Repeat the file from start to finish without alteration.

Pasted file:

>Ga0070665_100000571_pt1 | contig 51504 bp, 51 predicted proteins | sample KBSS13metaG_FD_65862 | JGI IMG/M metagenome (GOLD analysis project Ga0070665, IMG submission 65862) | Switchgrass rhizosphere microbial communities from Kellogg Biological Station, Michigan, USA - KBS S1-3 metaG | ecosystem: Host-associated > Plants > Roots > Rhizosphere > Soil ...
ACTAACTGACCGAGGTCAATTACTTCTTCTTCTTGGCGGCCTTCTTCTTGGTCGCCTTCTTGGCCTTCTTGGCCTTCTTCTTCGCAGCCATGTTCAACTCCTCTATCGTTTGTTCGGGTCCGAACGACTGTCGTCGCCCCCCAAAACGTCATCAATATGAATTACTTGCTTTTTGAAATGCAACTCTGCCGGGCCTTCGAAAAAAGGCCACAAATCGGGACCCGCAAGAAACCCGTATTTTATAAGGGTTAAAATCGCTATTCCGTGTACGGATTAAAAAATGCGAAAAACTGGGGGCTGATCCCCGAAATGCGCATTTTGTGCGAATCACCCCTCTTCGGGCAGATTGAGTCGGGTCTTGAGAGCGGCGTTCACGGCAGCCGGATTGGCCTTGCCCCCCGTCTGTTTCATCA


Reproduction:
>Ga0070665_100000571_pt1 | contig 51504 bp, 51 predicted proteins | sample KBSS13metaG_FD_65862 | JGI IMG/M metagenome (GOLD analysis project Ga0070665, IMG submission 65862) | Switchgrass rhizosphere microbial communities from Kellogg Biological Station, Michigan, USA - KBS S1-3 metaG | ecosystem: Host-associated > Plants > Roots > Rhizosphere > Soil ...
ACTAACTGACCGAGGTCAATTACTTCTTCTTCTTGGCGGCCTTCTTCTTGGTCGCCTTCTTGGCCTTCTTGGCCTTCTTCTTCGCAGCCATGTTCAACTCCTCTATCGTTTGTTCGGGTCCGAACGACTGTCGTCGCCCCCCAAAACGTCATCAATATGAATTACTTGCTTTTTGAAATGCAACTCTGCCGGGCCTTCGAAAAAAGGCCACAAATCGGGACCCGCAAGAAACCCGTATTTTATAAGGGTTAAAATCGCTATTCCGTGTACGGATTAAAAAATGCGAAAAACTGGGGGCTGATCCCCGAAATGCGCATTTTGTGCGAATCACCCCTCTTCGGGCAGATTGAGTCGGGTCTTGAGAGCGGCGTTCACGGCAGCCGGATTGGCCTTGCCCCCCGTCTGTTTCATCA